Whatever the role of humans in producing or abetting global warming, there is a clear and present danger to continuation of that process. As temperatures rise, natural barriers to spread of infection ave been compromised. More equatorial and temperate diseases extend their range to newly hospitable environs [12]. Thus, phoma stem canker disease of oil seed rape plants is now found in the northern United Kingdom, Lyme as far north as Canada, and expansion of bovine tuberculosis in Great Britain and chytridiomycosis to amphibians [13-15]. Diseases which had been thermally “quarantined” have now expanded their ranges. Previous territorial limitations to infectious disease recommendations for vaccination are no longer sufficient, resulting in an expanded susceptible pool with an pidemiologicallyexpansile potential. Some diseases have apparently been eliminated or have been so reduced in prevalence and distribution as to have little epidemiological significance. Habitat alteration (e.g., spraying for the mosquitoes carrying the virus or utilizing protective modalities) has been a major factor in minimizing their environmental impact [16], but the environment is now creating new opportunities for disease spread.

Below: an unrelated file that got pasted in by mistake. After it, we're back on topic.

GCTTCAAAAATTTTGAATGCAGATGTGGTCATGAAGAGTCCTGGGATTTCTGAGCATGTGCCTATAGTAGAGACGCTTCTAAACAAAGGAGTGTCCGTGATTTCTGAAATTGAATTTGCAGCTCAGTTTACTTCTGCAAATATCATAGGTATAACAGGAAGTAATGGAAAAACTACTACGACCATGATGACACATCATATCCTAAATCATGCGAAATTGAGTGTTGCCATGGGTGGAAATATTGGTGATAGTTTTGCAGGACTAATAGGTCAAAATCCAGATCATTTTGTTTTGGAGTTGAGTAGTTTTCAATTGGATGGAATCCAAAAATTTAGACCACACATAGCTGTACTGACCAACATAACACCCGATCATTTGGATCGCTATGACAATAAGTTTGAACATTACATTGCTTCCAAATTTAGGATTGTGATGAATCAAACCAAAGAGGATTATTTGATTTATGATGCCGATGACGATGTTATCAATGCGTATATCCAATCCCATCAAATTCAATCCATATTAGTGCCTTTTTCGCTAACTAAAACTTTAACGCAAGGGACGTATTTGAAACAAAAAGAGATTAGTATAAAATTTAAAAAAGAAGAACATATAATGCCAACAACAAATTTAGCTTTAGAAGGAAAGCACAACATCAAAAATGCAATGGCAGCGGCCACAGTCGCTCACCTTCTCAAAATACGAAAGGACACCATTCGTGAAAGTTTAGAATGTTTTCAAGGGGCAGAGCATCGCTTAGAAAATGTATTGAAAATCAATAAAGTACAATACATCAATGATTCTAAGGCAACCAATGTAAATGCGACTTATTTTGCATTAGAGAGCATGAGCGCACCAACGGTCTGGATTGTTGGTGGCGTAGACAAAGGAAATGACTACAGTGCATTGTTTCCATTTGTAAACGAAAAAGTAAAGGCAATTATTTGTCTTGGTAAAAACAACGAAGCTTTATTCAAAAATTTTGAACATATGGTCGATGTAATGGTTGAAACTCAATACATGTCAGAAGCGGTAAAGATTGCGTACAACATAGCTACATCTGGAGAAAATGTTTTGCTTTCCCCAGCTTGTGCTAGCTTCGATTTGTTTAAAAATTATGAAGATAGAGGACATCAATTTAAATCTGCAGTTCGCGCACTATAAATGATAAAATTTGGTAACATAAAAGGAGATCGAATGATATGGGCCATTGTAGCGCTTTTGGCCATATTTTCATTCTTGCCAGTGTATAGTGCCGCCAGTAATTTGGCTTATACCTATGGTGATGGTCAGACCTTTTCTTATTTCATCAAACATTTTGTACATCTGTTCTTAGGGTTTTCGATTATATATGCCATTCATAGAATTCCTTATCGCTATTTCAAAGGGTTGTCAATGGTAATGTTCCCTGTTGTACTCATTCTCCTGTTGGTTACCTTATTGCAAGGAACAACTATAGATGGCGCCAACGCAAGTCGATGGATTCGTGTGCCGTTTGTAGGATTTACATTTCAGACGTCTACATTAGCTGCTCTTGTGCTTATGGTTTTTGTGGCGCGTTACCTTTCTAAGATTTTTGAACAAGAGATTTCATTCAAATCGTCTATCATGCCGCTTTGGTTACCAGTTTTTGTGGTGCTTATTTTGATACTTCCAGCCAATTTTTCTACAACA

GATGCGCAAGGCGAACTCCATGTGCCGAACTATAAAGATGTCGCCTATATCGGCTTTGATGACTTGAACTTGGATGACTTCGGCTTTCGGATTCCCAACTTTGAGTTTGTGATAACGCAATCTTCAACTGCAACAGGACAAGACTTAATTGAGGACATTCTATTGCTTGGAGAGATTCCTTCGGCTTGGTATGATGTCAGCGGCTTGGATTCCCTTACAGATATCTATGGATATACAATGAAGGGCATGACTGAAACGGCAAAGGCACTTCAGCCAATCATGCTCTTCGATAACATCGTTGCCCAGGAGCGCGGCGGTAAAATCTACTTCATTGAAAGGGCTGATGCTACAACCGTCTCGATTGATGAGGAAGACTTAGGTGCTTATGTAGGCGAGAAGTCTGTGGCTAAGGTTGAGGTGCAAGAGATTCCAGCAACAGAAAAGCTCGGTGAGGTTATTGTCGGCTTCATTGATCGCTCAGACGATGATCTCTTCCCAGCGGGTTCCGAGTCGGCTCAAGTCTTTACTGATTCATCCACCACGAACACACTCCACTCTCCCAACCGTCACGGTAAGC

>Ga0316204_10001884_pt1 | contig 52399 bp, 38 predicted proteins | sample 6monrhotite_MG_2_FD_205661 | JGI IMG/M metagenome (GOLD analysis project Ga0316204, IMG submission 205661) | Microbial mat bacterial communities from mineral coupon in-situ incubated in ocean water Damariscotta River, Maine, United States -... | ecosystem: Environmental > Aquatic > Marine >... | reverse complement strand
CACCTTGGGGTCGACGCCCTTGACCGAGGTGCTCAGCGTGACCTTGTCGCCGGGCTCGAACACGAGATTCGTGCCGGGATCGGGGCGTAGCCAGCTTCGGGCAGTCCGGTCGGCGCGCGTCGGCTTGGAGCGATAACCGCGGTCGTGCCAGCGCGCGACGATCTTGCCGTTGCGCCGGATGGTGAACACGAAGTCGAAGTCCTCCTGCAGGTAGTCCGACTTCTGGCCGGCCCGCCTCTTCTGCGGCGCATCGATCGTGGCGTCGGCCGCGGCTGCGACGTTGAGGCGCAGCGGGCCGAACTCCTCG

Global warming alters plant zones and growing seasons [17], which has the potential to impact food supplies. Such could potentially be an extinction-“directing” event, but there are other more direct dangers lurking.